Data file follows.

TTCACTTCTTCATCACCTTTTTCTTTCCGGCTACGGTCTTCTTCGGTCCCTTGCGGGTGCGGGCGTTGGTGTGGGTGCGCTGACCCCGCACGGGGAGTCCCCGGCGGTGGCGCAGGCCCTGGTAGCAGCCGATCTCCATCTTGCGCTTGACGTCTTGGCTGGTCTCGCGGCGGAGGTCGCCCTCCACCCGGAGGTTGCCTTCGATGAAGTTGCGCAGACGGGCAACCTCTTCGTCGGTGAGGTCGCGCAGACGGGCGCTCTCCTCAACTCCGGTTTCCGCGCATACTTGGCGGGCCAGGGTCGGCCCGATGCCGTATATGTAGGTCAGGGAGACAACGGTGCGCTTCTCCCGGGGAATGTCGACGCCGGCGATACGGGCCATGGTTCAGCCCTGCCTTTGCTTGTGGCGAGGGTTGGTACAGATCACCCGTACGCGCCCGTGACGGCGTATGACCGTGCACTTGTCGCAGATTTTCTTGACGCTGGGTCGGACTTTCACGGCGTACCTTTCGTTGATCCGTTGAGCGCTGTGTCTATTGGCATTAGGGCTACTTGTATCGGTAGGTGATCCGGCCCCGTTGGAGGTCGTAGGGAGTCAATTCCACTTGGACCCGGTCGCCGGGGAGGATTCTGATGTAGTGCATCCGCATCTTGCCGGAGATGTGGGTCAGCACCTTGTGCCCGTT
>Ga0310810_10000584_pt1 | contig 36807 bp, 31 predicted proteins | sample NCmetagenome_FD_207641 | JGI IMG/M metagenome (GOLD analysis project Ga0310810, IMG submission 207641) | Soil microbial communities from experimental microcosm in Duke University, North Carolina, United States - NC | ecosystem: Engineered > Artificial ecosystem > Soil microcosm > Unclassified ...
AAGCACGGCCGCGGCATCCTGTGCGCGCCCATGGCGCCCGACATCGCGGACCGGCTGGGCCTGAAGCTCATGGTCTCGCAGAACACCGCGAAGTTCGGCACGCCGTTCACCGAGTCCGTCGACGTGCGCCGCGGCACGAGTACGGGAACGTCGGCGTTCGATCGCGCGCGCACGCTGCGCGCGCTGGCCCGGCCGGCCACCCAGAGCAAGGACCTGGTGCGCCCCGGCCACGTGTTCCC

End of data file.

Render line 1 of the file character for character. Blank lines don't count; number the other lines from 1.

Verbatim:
TTCACTTCTTCATCACCTTTTTCTTTCCGGCTACGGTCTTCTTCGGTCCCTTGCGGGTGCGGGCGTTGGTGTGGGTGCGCTGACCCCGCACGGGGAGTCCCCGGCGGTGGCGCAGGCCCTGGTAGCAGCCGATCTCCATCTTGCGCTTGACGTCTTGGCTGGTCTCGCGGCGGAGGTCGCCCTCCACCCGGAGGTTGCCTTCGATGAAGTTGCGCAGACGGGCAACCTCTTCGTCGGTGAGGTCGCGCAGACGGGCGCTCTCCTCAACTCCGGTTTCCGCGCATACTTGGCGGGCCAGGGTCGGCCCGATGCCGTATATGTAGGTCAGGGAGACAACGGTGCGCTTCTCCCGGGGAATGTCGACGCCGGCGATACGGGCCATGGTTCAGCCCTGCCTTTGCTTGTGGCGAGGGTTGGTACAGATCACCCGTACGCGCCCGTGACGGCGTATGACCGTGCACTTGTCGCAGATTTTCTTGACGCTGGGTCGGACTTTCACGGCGTACCTTTCGTTGATCCGTTGAGCGCTGTGTCTATTGGCATTAGGGCTACTTGTATCGGTAGGTGATCCGGCCCCGTTGGAGGTCGTAGGGAGTCAATTCCACTTGGACCCGGTCGCCGGGGAGGATTCTGATGTAGTGCATCCGCATCTTGCCGGAGATGTGGGTCAGCACCTTGTGCCCGTT